Anna-Marie Montague, a senior writer for a Virginia marketing agency, left northern Virginia with her daughter last October to buy a home in Bangor and now works remotely from Maine in this January 2021 file photo. Credit: Linda Coan O'Kresik / BDN

The pandemic helped triple the number of Americans working primarily from home from 2019 to 2021, with Mainers ranking in the middle of the pack nationwide, new census data released Thursday showed.

Almost 18 percent of Americans, or 27.6 million people, worked from home in 2021, with the District of Columbia having the most as nearly half of its workers stayed at home. Massachusetts was among the states with the highest percentage of home-based workers at 23.7 percent, with Maine at 15.9 percent, spending five or more days per week at home. That was 25th in the nation.

Fears of contracting COVID-19 on the job and government restrictions early in the pandemic led companies to approve work-at-home situations. As workers proved their productivity out of the office and said they preferred to work at home, many companies in Maine let them stay out of the office or adopted hybrid work environments, a nod to the pandemic’s huge impact on businesses.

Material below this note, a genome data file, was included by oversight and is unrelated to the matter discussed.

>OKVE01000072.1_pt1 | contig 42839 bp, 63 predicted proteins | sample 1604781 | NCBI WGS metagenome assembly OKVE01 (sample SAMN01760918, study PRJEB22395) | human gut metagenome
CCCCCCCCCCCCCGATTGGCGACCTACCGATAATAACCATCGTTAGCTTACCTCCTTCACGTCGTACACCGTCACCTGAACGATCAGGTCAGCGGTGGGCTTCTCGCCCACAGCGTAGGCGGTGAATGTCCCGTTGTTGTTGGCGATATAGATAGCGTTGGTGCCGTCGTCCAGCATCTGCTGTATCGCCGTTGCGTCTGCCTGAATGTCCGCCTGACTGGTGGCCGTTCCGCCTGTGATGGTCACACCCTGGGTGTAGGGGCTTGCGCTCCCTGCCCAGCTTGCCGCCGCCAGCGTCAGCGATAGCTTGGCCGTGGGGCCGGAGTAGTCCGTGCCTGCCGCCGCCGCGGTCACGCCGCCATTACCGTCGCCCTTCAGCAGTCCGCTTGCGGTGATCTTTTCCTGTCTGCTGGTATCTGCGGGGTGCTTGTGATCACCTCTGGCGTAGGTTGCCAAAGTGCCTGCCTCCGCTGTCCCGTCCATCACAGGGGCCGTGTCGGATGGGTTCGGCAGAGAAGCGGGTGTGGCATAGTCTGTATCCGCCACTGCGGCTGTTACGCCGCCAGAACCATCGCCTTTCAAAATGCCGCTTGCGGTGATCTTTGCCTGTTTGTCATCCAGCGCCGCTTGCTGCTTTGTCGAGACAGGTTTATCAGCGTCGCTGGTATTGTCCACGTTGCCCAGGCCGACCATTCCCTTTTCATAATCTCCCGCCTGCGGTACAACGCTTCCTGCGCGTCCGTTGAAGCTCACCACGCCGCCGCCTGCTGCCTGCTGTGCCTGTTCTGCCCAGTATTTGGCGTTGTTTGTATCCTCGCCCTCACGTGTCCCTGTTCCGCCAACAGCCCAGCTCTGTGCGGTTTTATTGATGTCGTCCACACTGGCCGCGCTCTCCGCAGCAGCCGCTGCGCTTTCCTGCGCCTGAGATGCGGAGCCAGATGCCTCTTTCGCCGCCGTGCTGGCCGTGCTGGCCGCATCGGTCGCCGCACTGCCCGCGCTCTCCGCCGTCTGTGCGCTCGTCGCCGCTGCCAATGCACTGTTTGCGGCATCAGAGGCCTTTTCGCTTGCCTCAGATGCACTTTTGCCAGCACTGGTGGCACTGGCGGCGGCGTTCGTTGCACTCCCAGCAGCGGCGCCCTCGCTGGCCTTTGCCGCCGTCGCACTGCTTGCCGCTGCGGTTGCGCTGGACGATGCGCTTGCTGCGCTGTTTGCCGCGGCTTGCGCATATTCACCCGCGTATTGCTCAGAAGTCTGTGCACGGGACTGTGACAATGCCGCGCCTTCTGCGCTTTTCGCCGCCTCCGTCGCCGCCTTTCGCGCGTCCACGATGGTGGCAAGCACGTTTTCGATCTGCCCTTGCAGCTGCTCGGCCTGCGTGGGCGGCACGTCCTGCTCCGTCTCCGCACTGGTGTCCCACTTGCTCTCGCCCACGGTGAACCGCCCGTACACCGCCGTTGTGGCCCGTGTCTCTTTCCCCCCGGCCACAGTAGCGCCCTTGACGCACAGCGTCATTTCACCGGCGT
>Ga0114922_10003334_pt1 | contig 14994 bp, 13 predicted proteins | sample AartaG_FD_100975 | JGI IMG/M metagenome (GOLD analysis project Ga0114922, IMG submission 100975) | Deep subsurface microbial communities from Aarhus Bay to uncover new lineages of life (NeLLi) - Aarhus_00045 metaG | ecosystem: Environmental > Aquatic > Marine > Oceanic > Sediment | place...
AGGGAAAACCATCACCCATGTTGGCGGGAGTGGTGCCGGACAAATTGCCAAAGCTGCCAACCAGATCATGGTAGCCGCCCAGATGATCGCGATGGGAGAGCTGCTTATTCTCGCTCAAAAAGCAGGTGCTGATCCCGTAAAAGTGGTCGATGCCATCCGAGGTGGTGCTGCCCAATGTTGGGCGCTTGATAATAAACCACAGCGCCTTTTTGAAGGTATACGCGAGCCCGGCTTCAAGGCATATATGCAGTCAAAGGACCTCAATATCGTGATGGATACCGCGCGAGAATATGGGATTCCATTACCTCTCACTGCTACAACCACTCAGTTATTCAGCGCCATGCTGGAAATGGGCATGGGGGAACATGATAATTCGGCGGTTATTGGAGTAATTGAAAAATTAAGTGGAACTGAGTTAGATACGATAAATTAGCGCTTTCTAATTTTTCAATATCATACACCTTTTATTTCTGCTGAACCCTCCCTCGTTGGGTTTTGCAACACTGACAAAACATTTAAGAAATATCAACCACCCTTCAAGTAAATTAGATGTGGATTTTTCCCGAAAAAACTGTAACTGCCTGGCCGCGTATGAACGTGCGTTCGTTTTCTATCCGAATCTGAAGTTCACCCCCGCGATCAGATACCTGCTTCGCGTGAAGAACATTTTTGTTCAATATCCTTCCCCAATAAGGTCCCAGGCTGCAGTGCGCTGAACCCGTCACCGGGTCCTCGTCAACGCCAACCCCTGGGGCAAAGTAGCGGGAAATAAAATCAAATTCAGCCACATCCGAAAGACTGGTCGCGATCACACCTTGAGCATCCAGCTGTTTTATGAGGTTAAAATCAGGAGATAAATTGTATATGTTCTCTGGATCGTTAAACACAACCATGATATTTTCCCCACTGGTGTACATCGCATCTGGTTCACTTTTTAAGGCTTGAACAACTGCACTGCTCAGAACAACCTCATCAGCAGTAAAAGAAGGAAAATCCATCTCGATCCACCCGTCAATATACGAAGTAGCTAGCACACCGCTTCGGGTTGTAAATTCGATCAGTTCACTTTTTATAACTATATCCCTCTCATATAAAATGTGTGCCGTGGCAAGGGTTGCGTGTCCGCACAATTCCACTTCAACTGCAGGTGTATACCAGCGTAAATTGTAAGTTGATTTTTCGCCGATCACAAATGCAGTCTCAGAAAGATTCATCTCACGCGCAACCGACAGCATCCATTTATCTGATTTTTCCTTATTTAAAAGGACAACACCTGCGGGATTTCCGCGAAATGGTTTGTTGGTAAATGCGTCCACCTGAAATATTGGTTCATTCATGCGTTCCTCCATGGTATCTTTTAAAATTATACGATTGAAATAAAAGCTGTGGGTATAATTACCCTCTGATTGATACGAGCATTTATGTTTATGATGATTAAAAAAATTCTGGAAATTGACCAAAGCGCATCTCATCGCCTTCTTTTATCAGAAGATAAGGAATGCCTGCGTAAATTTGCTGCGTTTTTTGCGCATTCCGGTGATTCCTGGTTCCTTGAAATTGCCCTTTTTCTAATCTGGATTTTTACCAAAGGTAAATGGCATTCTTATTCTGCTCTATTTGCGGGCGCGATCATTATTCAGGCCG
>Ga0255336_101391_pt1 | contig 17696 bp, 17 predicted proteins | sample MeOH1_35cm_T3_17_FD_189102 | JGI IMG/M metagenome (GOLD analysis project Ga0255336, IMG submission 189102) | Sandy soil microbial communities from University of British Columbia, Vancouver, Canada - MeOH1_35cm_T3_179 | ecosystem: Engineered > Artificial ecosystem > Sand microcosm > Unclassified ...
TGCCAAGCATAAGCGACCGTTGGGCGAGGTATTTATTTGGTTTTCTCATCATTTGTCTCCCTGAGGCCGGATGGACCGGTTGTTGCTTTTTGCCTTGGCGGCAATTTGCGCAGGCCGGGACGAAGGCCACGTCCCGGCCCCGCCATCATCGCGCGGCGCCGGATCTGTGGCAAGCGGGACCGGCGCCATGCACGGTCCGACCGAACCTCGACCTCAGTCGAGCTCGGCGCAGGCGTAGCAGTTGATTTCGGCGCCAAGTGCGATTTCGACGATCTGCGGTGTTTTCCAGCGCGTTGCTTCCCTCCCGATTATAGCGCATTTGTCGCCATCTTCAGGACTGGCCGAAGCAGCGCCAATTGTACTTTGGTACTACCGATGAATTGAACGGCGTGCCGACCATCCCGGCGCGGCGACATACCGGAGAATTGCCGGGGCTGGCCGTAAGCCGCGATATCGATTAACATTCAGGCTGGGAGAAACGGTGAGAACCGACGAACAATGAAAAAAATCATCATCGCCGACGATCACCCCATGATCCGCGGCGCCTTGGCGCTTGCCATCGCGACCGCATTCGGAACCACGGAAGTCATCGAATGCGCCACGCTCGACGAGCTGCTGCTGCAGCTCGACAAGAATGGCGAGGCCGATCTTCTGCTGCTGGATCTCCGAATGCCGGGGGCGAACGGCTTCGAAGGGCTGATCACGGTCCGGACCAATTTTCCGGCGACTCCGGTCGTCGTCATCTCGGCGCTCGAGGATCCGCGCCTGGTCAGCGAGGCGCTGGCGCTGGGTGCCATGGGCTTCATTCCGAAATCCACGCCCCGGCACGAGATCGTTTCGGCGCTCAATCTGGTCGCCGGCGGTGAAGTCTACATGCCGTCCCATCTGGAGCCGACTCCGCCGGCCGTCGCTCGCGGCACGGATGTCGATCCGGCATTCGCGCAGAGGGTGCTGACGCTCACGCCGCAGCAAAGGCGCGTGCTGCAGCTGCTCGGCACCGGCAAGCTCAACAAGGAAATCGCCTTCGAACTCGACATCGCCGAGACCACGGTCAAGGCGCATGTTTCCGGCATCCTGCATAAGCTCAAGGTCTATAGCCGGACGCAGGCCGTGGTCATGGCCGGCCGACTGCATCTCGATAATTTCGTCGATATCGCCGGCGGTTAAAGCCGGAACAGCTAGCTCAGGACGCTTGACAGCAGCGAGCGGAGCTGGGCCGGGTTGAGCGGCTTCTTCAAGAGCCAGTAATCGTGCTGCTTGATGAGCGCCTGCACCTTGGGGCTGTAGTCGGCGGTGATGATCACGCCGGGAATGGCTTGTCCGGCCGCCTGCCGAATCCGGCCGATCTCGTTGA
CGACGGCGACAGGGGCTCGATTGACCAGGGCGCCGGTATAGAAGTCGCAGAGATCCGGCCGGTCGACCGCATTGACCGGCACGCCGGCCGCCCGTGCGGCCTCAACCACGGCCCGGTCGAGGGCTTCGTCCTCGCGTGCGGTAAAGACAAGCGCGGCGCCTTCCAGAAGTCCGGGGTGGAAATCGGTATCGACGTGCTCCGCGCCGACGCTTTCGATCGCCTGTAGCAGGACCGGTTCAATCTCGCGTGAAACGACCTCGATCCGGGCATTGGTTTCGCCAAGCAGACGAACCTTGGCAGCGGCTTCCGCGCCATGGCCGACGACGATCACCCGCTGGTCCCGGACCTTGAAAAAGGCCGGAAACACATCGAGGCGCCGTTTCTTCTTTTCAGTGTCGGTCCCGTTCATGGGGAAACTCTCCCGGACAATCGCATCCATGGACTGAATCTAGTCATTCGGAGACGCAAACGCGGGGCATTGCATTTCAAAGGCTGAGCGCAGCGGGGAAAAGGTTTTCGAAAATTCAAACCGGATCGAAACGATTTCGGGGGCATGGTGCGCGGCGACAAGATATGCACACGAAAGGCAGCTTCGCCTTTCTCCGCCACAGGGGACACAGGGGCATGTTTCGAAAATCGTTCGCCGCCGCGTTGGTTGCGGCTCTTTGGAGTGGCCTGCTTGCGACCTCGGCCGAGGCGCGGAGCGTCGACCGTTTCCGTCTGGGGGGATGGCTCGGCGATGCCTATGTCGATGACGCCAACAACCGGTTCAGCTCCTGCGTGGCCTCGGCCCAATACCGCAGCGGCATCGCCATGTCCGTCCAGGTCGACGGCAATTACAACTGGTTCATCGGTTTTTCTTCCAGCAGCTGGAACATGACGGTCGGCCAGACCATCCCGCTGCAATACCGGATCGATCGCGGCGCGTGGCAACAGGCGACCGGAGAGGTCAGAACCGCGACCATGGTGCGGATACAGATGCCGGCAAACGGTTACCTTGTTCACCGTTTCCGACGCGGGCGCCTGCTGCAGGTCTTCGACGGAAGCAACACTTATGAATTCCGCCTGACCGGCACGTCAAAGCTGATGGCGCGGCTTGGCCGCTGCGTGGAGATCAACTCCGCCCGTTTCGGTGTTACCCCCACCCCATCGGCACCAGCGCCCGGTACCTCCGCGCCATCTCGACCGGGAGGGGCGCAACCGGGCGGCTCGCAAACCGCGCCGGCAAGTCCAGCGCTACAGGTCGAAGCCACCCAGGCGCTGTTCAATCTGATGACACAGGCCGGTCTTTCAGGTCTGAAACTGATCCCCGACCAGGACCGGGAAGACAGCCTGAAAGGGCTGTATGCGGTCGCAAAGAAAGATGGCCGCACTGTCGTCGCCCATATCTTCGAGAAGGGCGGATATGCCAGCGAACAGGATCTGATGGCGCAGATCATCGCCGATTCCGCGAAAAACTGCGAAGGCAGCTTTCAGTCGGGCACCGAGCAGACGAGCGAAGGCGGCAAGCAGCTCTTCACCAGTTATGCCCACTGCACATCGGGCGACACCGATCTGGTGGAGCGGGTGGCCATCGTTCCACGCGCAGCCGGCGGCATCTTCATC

Giant financial services company WEX Inc. of Portland even canceled its plan to move 1,000 employees to a new, $50 million operations center at The Downs in Scarborough after employees said they preferred a hybrid work environment.

The pandemic also changed commuting patterns, with 68 percent of workers driving alone to work in 2021 compared with 75 percent in 2018, or about 15 million fewer people commuting alone in a private vehicle in 2021.

“Work and commuting are central to American life, so the widespread adoption of working from home is a defining feature of the COVID-19 pandemic,” Michael Burrows, a statistician for the Census Bureau, said.

A majority of workers who spent five or more days at home in Maine over the past week were aged 25-39. More than half were male at birth. More people with higher education levels chose to work from home, and most had no children. Those with higher incomes of $100,000 to $149,999 tended to work at home more, or about 33,000 people, while only 5,364 of those making less than $35,000 were able to work from home on most days. The lower income groups tended to have service industry jobs.

The work-from-home phenomenon is worldwide, and sometimes employers and employees don’t see eye-to-eye on the matter. A recent survey by the University of Chicago’s Becker Friedman Institute covering 27 countries found that employers are generally planning to allow one work-from-home day per week after the pandemic, but workers want up to two days.

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Lori Valigra

Lori Valigra, senior reporter for economy and business, holds an M.S. in journalism from Boston University. She was a Knight journalism fellow at M.I.T. and has extensive international reporting experience...